Filling in the gaps on Form ADV

What sections of Form ADV are troubling GPs the most? Compliance experts Monica Bullard and Eric Gelb provide their unique observations.  

The annual updating amendment of Form ADV can be a rigorous and timely matter. That’s why an early start and an organized process can make all the difference. But even after the GP gathers all the required data from its accounting and finance departments, fund administrators and attorneys, some still miss (or misinterpret) a few important sections:   

Frequently missing information from Part 1: 

· Item 1.J., or the CCO’s contact information.

· Item 1.L., or the books and records storage information. Don’t forget about “offsite” service providers including proxy voting services and/or email service providers that may store records on behalf of the firm.

· Item 1.O.. This is talking about assets of the firm (balance sheet assets), not assets under management.

· Item 2.A.. Failing to consider total RAUM when considering Form ADV filing requirements.

· Item 2.B.. A mistake we sometimes see is a GP erroneously determining they are an “Exempt Reporting Adviser.”

· Item 6, or “Other Business Activities”. A mistake here can be failing to disclose all the other business activities you may be actively engaged in. The SEC is particularly focused on activities that create conflicts of interest. If the adviser engages in other “enterprises” or “lines of business” using a name that is different from the names reported in Items 1.A. or 1.B., the adviser is required to complete Section 6.A. of Schedule D.

· Item 8, or “Participation or Interest in Client Transactions”. This section questions the registrant’s participation and interest in their clients’ transactions. Examples include whether the adviser (or a related person) buys securities from advisory clients or sells securities the adviser owns to their advisory clients (principal transactions); and whether the adviser (or a related person) buys or sells for themselves securities (other than mutual funds) that they also recommend to advisory clients.

· Item 9, or custody. Many advisers do not adequately determine whether they or a related person have custody of client assets. Custody is defined fairly broadly to include: (1) possession of client funds or securities; (2) arrangements authorizing the adviser to withdraw client funds or securities (including deducting fees); and (3) legal capacities (such as being a general partner of a limited partnership, the managing member of a limited liability company, the trustee of a trust or the executor of an estate) ownership or access to client funds or securities. Advisers that have custody only because they deduct fees may answer “No” to Item 9.A.(1)(a) and (b). If you respond “yes” to Items 9.A. and/or B. then you must respond to Item 9.C. and the appropriate Items on Section C of Schedule D.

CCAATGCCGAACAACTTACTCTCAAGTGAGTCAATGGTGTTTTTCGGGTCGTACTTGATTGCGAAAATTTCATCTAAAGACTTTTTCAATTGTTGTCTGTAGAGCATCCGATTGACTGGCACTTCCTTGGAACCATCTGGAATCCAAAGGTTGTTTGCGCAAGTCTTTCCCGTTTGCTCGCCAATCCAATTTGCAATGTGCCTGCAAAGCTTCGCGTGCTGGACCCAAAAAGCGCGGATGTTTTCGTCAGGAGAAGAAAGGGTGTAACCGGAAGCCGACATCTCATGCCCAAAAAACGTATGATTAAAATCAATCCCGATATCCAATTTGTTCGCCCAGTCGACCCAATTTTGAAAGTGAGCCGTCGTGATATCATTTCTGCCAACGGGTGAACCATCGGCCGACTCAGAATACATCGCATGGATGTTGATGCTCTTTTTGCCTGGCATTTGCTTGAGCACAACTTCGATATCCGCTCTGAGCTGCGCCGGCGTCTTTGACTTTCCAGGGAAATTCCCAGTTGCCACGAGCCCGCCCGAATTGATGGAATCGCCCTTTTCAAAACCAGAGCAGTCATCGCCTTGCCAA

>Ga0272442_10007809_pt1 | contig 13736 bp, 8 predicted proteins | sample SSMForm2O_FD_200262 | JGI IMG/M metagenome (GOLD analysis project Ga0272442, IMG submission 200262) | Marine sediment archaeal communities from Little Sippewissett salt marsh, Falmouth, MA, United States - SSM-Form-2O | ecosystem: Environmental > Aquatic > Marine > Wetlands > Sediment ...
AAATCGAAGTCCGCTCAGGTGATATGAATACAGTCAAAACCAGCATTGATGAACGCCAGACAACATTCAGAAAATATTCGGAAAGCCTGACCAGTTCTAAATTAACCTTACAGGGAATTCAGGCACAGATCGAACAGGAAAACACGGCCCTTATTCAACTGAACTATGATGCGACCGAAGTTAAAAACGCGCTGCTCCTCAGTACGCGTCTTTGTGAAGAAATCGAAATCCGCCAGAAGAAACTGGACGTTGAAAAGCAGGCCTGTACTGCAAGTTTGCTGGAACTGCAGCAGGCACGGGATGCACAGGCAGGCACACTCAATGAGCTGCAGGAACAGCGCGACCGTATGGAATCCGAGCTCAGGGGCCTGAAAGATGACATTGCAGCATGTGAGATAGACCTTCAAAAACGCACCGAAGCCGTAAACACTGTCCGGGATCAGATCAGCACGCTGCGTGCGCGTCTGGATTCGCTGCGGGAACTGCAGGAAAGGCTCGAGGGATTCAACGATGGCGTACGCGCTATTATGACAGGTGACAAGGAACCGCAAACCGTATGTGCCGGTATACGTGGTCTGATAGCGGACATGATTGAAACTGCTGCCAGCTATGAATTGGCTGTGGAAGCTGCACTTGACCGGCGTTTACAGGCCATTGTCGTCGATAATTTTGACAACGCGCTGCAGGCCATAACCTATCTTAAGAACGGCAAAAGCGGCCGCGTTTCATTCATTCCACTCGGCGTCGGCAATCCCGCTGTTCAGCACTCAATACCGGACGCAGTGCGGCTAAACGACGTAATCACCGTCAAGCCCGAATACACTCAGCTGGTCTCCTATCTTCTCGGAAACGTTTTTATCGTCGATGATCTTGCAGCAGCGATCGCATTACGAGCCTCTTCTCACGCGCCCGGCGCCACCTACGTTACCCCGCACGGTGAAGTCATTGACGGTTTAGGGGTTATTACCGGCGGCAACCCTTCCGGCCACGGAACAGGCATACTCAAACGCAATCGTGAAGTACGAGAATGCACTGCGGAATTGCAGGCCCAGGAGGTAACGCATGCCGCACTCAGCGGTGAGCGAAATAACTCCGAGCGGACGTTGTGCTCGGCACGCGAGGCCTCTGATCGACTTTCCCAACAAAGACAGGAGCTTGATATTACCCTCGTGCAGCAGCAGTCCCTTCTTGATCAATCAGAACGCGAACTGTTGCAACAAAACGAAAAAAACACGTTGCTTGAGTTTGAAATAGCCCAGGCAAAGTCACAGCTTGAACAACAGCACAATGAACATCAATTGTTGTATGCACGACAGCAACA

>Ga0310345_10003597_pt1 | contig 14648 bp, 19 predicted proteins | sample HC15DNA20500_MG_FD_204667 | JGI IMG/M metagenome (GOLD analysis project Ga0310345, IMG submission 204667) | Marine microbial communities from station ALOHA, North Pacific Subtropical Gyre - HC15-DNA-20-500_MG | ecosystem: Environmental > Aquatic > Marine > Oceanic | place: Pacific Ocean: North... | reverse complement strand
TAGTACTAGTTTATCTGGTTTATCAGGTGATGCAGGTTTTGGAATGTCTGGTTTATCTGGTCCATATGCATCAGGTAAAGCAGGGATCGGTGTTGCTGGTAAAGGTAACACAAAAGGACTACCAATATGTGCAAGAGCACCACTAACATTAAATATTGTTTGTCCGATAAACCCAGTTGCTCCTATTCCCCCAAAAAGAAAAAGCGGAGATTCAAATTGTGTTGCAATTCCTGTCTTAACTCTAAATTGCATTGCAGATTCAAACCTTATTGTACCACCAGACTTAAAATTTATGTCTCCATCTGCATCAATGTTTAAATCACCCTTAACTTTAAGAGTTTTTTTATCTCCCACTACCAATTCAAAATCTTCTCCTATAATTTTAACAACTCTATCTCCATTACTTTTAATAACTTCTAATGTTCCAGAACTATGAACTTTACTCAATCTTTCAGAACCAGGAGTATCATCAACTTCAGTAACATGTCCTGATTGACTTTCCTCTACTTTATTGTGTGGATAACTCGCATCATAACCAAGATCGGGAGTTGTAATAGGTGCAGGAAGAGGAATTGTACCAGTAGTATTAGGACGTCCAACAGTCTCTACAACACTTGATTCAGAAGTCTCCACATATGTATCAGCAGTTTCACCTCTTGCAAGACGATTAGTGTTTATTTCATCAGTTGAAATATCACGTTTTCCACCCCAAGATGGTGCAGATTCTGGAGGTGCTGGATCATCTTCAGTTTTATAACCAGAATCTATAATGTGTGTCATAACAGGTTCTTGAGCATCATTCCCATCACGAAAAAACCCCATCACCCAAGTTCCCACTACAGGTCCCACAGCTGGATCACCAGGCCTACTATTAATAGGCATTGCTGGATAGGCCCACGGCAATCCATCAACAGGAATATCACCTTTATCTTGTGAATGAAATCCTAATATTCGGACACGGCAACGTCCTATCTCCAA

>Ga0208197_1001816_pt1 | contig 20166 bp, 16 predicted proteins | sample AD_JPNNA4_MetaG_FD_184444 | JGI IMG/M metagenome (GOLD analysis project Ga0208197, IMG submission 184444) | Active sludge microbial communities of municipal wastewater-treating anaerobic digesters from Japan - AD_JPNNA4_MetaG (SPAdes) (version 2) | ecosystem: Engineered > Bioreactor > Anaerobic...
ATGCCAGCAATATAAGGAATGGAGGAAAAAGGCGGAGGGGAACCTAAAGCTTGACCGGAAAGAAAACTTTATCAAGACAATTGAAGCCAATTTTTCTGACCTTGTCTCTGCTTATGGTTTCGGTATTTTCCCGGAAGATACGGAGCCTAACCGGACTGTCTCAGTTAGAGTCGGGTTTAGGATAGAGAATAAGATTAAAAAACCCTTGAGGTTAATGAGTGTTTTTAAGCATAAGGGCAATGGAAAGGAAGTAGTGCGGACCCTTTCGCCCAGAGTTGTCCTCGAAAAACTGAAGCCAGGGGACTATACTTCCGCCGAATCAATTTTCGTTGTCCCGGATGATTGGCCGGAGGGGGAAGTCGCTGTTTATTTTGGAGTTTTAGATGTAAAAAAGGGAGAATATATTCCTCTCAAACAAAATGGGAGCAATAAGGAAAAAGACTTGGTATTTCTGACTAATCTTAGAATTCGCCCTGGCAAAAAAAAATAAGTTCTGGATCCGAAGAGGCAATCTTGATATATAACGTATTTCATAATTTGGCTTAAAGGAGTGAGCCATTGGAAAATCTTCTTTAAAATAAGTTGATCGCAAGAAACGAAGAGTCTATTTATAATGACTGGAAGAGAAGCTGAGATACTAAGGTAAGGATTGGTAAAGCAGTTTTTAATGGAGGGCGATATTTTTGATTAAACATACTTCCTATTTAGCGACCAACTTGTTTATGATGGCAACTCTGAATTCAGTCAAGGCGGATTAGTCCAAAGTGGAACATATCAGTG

· Item 9.F.. Remember that if you direct debit fees, technically you do have custody and must respond to this question (9.A. is this only question you can respond to with a “no” if you have custody solely as a result of directly deducting fees from the custodian).

Reminders for Schedule D: 

· Section 1.L., or “Location of Books and Records.” The mistake here can be failing to list all of the locations where the adviser maintains its books and records.

· Section 5.G.3.. Be sure to list all investment companies that the adviser not only advises but also sub-advises.

· Section 6.A.. If the adviser conducts business using a name that is different from that listed in Part 1.A. or 1.B., such businesses and names must be disclosed in this Section (6.A.).

Frequently missing information from Part 2: 

· Item 4.B.. If you provide investment advice only with respect to limited types of investments, be sure to disclose this.

· Item 5.B.. Be sure to disclose if you directly debit fees, bill clients and/or let clients select their payment method.

· Item 13.C.. Don’t forget to indicate if your reports to clients are written.

· Item 15. As mentioned above, remember that the ability to directly debit fees deems you to have custody.

Reminders for Part 2B: 

· Remember each supervised person should have a separate and distinct supplement that addresses the six (6) required items.

· Item 2. Be sure to identify the specific positions held by each person.

· Item 6. Be sure to include who and how a client is to call if he has an issue with this IAR.

Before submitting Form ADV to the SEC, consider taking time for the following: 

· Review for necessary updates as a result of changes in the business or regulations.

· Compare Parts 1 and 2A for consistency and completeness.

· Review all materials, including website(s), simultaneously to make sure all of the required information is presented and in a consistent fashion.

· Lastly, find a quiet place to do a final front-to-back review, and ask a colleague to review your forms to ensure accuracy and completeness. A second set of eyes can be helpful to pick up errors and omissions.

Monica Bullard is a managing member at Focus 1 Associates, a compliance consultancy group. Eric Gelb is a director of business development at O’Connor Davies, a professional services firm.